Against this background, and while the German Constitutional Court is still waiting to be convinced of the legitimacy of the Bundesbank's participation in the APP, one could imagine that the ECB opted not to modify this programme to avoid provoking further dissension in the council. It could be that the 2022 date is intended to reassure sceptics about the PEPP's temporary nature.

Maintaining calm between doves and hawks requires strong diplomatic skills, even in exceptional circumstances. Now that the critical phase (i.e. a risk of dislocation and fragmentation of markets) appears to have passed, further adjustments can be made as the situation develops, sometimes surprisingly as in the case of the totally unexpected rise in US employment in May.

Any views expressed here are those of the speakers as of the date of publication, are based on available information, and are subject to change without notice. Individual portfolio management teams may hold different views and may take different investment decisions for different clients.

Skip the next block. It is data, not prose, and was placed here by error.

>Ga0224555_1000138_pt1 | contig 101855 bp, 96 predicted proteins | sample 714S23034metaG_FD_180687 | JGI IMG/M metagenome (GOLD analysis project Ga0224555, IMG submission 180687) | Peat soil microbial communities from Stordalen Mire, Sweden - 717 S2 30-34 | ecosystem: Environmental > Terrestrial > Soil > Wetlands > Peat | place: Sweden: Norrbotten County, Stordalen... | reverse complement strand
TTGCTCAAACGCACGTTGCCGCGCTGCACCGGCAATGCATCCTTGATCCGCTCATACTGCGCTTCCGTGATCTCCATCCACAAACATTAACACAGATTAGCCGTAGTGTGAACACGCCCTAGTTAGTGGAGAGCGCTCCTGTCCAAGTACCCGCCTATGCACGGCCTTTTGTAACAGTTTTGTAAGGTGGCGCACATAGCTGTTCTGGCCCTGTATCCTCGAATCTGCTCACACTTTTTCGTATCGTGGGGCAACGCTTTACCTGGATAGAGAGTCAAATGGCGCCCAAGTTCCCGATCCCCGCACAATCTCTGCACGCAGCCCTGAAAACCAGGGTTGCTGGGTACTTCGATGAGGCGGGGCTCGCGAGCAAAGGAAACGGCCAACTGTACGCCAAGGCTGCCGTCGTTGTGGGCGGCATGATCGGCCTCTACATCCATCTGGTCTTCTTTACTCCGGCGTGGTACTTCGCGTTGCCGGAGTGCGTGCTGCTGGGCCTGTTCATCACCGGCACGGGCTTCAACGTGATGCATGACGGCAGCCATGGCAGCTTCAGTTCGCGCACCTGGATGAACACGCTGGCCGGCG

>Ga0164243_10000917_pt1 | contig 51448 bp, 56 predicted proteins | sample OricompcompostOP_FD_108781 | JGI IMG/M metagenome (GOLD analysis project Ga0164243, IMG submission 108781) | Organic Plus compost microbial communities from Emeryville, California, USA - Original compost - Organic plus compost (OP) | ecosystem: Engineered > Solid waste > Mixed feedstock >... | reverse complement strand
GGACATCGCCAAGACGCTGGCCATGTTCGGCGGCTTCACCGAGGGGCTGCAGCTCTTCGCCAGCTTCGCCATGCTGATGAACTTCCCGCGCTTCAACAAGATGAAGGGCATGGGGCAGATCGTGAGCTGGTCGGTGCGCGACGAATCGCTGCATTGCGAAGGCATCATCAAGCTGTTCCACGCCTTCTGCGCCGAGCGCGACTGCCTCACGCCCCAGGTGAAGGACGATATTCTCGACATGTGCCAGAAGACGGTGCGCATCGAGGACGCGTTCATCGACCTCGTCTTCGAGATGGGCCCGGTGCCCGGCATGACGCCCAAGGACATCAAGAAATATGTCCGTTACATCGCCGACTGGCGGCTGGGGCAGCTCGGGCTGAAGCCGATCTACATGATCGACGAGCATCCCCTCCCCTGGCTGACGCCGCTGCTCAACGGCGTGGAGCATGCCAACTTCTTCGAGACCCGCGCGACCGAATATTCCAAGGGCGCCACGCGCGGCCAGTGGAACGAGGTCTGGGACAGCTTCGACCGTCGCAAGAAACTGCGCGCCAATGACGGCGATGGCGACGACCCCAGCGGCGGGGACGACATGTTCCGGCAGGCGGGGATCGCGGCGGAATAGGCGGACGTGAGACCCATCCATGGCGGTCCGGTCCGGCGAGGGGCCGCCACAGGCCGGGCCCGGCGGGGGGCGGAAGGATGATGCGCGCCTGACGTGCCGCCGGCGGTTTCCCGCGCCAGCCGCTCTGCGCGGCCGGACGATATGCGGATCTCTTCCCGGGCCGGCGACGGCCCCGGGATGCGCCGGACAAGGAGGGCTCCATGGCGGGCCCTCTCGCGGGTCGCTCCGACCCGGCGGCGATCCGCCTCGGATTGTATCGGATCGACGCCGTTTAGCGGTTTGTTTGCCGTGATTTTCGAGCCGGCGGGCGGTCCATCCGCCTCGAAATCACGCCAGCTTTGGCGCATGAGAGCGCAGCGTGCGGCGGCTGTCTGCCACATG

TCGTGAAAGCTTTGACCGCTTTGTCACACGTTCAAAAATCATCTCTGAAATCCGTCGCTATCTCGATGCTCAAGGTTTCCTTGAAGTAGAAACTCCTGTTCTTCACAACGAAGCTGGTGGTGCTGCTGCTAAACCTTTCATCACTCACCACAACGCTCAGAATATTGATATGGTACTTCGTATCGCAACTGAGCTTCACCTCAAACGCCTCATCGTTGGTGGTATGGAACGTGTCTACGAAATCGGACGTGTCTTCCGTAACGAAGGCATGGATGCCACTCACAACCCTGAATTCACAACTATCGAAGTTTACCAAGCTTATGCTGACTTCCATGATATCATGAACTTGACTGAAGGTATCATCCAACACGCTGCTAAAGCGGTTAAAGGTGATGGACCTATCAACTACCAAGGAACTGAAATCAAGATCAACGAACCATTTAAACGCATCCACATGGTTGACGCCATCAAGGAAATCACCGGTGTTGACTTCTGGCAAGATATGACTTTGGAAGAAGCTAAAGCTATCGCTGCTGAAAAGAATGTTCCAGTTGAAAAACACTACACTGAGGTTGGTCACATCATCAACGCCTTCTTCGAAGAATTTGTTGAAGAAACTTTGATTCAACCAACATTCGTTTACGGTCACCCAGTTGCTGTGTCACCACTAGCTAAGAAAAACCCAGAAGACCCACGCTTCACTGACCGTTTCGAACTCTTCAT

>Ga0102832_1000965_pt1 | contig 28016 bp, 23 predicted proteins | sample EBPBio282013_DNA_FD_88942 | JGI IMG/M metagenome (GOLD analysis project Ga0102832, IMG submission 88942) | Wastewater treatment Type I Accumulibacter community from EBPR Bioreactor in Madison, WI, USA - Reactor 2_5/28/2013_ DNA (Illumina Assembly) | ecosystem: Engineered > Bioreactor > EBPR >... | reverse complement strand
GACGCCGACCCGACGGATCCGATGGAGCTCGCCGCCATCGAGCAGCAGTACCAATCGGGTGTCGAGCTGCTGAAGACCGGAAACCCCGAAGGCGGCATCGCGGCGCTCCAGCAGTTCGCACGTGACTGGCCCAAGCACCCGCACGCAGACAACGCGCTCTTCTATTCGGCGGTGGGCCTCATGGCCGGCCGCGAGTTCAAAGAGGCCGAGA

The value of investments and the income they generate may go down as well as up and it is possible that investors will not recover their initial outlay. Past performance is no guarantee for future returns.

Investing in emerging markets, or specialised or restricted sectors is likely to be subject to a higher-than-average volatility due to a high degree of concentration, greater uncertainty because less information is available, there is less liquidity or due to greater sensitivity to changes in market conditions (social, political and economic conditions).

Some emerging markets offer less security than the majority of international developed markets. For this reason, services for portfolio transactions, liquidation and conservation on behalf of funds invested in emerging markets may carry greater risk.